“Disruption” is the code word of the moment, an instant expression telling us that because of the Internet things will never be the same with cabs, want ads, payroll services and many other businesses.
Unlike a lot of businesses and professions, there doesn’t seem to be much disruption in the mortgage industry. According to the Mortgage Daily, four of the five largest mortgage originators are traditional banks — Wells Fargo (15 percent market share), Chase (7 percent), Bank of America (5 percent) and U.S. Bank (4 percent).
Such marketplace dominance may suggest that all is well with lending traditionalists but there’s more to the story: “Nonbank lending institutions have increased their market share of agency purchase mortgage originations from 27 percent in mid-2012 to 48 percent in late 2014,” according to a study from Harvard’s Kennedy School by Marshall Lux and Robert Greene.
Nonbanks, as the term suggests, are not banks. Instead of funds raised in large measure from a deposit base, nonbanks get their capital from investors, loans from commercial banks and the sale of debt. Quicken, as one example of a nonbank, raised $1.25 billion in May by selling bonds — and Quicken, by the way, is also among the top five mortgage originators with a 6 percent market share, reports Crain’s Cleveland Business.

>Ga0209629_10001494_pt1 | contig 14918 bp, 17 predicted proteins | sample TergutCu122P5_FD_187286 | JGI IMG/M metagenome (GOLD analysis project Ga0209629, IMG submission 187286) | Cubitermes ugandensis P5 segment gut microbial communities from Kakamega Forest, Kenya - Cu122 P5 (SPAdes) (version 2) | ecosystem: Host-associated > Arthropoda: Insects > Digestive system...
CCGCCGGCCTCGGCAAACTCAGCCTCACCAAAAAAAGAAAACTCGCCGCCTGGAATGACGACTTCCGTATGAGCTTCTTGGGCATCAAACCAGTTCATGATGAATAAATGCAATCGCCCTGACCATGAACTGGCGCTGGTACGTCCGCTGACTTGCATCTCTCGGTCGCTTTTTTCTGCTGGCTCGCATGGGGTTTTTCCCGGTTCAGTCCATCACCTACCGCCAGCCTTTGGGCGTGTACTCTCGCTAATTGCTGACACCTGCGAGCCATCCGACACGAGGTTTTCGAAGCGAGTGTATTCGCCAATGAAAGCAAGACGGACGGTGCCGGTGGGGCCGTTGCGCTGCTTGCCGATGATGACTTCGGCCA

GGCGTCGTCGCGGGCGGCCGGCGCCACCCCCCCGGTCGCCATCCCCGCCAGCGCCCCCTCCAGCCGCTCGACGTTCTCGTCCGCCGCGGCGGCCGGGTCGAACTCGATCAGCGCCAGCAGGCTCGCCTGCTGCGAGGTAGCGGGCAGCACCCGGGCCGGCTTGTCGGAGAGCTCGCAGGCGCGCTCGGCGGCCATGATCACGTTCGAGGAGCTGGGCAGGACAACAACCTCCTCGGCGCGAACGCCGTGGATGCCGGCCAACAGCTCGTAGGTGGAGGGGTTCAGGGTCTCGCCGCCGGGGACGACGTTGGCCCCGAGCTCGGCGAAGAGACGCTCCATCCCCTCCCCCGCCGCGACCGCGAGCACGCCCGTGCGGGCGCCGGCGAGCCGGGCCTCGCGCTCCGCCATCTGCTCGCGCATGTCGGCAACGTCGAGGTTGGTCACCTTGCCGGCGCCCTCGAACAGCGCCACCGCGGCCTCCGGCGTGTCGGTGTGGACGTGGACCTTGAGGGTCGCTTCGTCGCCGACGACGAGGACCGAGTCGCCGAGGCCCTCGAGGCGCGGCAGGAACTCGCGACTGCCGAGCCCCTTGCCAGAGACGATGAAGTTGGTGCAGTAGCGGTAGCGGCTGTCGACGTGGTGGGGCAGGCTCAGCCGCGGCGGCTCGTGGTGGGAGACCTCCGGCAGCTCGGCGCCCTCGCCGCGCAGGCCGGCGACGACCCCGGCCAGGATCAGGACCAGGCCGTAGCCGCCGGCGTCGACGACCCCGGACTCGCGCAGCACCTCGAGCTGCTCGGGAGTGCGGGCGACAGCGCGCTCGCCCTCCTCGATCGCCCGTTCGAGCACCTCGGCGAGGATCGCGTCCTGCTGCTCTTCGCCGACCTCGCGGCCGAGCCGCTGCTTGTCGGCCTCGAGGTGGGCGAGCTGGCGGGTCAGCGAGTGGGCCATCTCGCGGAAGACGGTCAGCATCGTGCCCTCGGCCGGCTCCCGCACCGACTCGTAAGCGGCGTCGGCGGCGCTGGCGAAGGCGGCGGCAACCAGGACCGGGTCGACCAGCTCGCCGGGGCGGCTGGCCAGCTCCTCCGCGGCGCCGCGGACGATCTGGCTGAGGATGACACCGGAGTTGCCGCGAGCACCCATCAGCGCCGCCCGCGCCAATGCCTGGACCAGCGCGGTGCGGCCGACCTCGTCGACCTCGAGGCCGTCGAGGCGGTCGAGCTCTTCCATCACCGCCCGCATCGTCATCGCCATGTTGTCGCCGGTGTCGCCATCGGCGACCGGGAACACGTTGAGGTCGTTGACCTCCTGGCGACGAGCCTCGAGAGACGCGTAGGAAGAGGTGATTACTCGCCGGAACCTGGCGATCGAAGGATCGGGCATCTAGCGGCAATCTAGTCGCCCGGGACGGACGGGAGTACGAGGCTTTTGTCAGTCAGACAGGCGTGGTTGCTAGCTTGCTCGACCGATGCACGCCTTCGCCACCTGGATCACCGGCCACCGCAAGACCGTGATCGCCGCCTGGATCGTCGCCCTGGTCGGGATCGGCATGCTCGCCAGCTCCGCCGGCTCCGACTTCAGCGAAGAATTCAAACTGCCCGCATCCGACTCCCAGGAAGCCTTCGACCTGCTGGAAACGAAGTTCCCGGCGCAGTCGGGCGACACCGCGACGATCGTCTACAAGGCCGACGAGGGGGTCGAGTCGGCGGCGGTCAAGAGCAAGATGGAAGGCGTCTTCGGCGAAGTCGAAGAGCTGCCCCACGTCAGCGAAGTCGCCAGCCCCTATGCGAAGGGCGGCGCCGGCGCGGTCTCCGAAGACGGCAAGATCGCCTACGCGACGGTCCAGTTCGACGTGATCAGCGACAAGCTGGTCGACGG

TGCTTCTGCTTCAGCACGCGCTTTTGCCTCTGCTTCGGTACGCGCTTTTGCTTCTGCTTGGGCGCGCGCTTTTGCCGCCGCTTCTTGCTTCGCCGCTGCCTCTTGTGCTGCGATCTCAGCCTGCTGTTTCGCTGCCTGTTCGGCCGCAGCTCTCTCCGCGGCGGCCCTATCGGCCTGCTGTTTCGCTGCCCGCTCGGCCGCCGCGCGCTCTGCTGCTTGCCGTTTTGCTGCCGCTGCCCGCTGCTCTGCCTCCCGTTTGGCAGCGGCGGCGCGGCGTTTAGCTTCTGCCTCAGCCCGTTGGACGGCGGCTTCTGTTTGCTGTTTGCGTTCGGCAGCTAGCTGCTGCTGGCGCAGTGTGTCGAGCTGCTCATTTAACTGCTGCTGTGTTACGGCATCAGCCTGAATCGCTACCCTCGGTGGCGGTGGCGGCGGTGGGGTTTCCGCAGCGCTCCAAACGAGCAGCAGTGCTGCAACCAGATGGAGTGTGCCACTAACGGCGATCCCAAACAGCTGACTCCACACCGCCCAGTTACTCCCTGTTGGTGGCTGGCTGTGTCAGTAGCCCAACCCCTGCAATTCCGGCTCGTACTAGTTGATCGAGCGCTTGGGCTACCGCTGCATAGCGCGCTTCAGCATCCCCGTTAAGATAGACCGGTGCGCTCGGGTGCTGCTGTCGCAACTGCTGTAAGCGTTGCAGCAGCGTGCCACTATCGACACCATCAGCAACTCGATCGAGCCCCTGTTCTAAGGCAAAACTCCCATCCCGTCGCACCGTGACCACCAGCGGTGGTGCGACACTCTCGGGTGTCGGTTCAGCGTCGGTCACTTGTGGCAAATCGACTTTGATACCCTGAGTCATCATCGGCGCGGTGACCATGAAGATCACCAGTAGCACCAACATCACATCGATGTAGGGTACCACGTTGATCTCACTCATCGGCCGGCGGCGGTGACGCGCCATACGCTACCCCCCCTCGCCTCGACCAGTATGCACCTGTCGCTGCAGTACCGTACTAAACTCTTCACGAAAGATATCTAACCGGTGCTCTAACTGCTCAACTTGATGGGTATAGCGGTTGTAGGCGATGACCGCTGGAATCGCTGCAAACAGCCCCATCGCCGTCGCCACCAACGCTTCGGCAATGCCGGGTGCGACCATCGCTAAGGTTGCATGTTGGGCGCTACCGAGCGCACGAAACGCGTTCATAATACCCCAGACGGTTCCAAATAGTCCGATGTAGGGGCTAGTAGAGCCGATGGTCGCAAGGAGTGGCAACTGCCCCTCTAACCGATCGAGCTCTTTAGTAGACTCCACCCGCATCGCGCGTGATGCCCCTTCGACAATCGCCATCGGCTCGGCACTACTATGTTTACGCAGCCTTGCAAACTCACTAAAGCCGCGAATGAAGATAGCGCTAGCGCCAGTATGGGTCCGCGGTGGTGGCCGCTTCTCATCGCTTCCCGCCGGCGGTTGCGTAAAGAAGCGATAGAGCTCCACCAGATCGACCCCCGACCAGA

While traditional lenders are doing very well — in the first quarter commercial banks and savings institutions insured by the Federal Deposit Insurance Corporation (FDIC) had profits of $39.8 billion — we live in a fast-changing world. If nonbanks have been able to scoop up large portions of the mortgage marketplace so quickly is there any reason why their activities cannot grow still further? Is disruption coming to real estate financing?
In looking at the battle between banks and nonbanks in the mortgage arena it’s clear that traditional banks have many advantages — size, profits, servicing activities which often lead to new loans and refinancing plus long-standing relationships with potential borrowers. In addition, commercial banks are often a source of nonbank capital, the money which in many cases makes nonbanks possible.
Is Disruption A Myth?
No less important, it may be that disruption is largely a fable, one which overstates the importance of new businesses.
“Actual disruption isn’t as great as advertised,” says Alan Murray, the editor of Fortune Magazine. “Sure, 57 percent of the companies on the 1995 Fortune 500 list aren’t there today. But that record isn’t dramatically different from the first two decades, when 45 percent of the companies on the 1955 list were gone by 1975.”
The Washington Post adds that “these massive companies are more vital to the U.S. economy than ever. In 2014, the Fortune 500 companies together had revenue that equaled 71.9 percent of U.S. gross domestic product, up from 58.5 percent in the 1990s and 35 percent in 1955.”